Marie and Keith Prentice of Clifton are busy training for a fund-raising marathon, Feb. 29, in New Orleans. And nobody is more amazed about it than themselves.
Until five months ago, said Marie, "We never ran a day in our lives. And the most we biked was 15 miles — about 20 years ago." But all that's changed now, as the couple prepares to run 26.2 miles to raise money for AIDS research.
Sponsored by Care First Blue Cross/Blue Shield, proceeds raised by the Prentices' efforts will benefit the Whitman-Walker Clinic in Washington, D.C. And to ensure that they'll be able to successfully complete the event, Marie and Keith are undergoing the National Aids Marathon Training Program.
IT'S A SPECIALIZED, six-month regime of training and endurance based on a program developed by professional marathon runner Jeff Galloway. The Prentices began it, right after Labor Day, and have three more weeks to go.
They decided to enter a marathon, in the first place, explained Marie, because "middle age set in. I'm 41 and my husband is 49, and we felt like we were gaining weight and not getting enough exercise. And we chose this marathon because we wanted to raise money for this organization. AIDS is killing a lot of people, so running this marathon is for a good cause."
It'll be her first visit to New Orleans, so she's especially pleased that the race course will follow a scenic route along a canal and by the Superdome, as well as historic sites.
"It's a run/walk event," said Marie. "And, given that it's our first marathon ever, I thought it was wise to start out slow. They give you up to seven hours to finish."
In preparation, every Saturday, she and Keith go downtown and run with about 150 people from throughout the Washington Metropolitan area. The same thing happens each Sunday, with 150 different people, as some 300 area residents ready themselves for the race.
"We meet on Water Street and run from downtown Washington, all around the monuments and mall, along the C&O Canal and all the way to Bethesda," said Marie. Because of the running, plus other exercise, she's now lost 20 pounds and can run an 11-minute mile.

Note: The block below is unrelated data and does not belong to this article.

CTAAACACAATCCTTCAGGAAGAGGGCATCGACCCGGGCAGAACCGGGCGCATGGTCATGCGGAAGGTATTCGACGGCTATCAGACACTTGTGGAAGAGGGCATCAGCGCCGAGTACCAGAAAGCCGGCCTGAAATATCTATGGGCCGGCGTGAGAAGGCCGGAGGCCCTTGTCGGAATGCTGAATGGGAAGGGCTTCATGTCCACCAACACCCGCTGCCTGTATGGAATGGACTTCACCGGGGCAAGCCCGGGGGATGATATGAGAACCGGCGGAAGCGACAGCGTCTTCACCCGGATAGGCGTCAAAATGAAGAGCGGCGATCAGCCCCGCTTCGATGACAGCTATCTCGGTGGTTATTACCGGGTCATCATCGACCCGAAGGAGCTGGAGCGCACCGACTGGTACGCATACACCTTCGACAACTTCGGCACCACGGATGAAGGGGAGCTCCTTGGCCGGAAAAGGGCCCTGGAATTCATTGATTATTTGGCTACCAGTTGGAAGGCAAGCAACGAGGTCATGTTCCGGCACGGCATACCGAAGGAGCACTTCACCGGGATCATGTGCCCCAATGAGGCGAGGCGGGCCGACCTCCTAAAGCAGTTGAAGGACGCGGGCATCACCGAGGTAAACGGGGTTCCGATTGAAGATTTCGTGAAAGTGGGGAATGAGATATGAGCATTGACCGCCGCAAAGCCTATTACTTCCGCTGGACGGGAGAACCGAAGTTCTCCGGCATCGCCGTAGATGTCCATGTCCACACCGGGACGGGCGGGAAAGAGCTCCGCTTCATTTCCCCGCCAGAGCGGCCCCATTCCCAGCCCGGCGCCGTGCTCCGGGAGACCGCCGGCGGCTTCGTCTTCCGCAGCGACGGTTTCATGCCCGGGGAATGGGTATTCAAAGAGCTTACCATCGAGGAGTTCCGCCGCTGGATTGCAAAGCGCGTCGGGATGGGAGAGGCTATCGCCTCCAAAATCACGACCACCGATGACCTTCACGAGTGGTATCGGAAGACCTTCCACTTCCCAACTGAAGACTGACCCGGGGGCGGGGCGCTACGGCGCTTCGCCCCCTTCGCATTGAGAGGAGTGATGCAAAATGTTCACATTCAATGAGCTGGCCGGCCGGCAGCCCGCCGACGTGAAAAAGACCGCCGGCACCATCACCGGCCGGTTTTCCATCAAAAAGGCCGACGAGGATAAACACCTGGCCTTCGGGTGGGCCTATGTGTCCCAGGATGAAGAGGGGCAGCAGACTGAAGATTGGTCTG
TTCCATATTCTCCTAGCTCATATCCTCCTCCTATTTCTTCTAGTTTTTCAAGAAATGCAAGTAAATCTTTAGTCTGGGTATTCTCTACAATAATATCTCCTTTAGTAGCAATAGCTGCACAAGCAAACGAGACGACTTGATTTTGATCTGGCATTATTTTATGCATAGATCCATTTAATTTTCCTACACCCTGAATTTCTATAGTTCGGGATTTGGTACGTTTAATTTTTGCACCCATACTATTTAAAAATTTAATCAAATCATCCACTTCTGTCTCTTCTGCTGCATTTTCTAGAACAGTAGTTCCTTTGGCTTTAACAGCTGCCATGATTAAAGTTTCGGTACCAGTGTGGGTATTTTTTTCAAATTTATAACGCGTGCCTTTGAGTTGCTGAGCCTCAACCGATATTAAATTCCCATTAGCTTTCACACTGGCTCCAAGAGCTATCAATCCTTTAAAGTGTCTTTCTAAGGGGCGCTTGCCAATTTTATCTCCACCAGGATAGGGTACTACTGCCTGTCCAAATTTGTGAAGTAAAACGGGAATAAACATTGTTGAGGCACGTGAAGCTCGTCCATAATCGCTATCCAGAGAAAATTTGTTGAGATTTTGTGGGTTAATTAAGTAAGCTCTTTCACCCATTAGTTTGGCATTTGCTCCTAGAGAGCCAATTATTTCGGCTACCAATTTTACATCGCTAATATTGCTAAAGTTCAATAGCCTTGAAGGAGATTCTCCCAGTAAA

"They require you to go to a gym, every other day, and work out, 30 minutes," she said. "I go to the Burke Racquet & Swim Club. You run, 30-45 minutes, on days you're not at the gym. It works out really good because it's not a strenuous workout."
AT FIRST, said Marie, "You're not sure you're gonna make it, and you think the others will be major athletes. But they turn out to be everyday people." That's why the training program is so successful, she explained, because "it builds morale, camaraderie and support around you so you can complete the marathon. And you also learn about your body so you don't hurt it before the marathon."
Her husband works all day, so he runs once or twice a week in their neighborhood. But it's fine, said Marie, because he's in a slower-paced running group than she is.
"I've never been a part of anything like this before," she said. "So I think it's so phenomenal and inspirational that they can get all these people to come out for something they might not have, otherwise. There's a coach, a team leader to organize everything and a person to give you pointers on the fund-raising. And the training program helps you reach your goal — and you feel so good about it."
Now, said Marie, with just three weeks left until the marathon, "The anxiety is killing me. I'm ready to do it, already." And she and Keith have already come a long way.
THEIR SATURDAY runs began with three miles and increased two miles each succeeding week. "Around the eighth week, we went from 10 miles to 16 miles, then back down to seven miles and up to 18 miles," she said. "It gave our bodies time to rest, in between the long and short runs. Three weeks ago, we did a 23-miler, then eight miles, then 10. And next Saturday's run will be 26 miles."
She figures the toughest part of the actual marathon will be "not getting overwhelmed with the crowd, and racing, instead of pacing myself." The best part? "Just the accomplishment of finishing." Next, she'd like to run in the Marine Corps Marathon.
But meanwhile, she and Keith each have to raise $2,700 for this event. They've gotten $1,000 apiece, so far, from families and friends, but time's running out.
To contribute, send checks payable to National AIDS Marathon, P.O. Box 66258, Washington, D.C. 20035-6258, designating either donor DCNO-3215 (Marie) or DCNO-3555 (Keith) on the memo line. Donations may also be made online at www.aidsmarathon.com.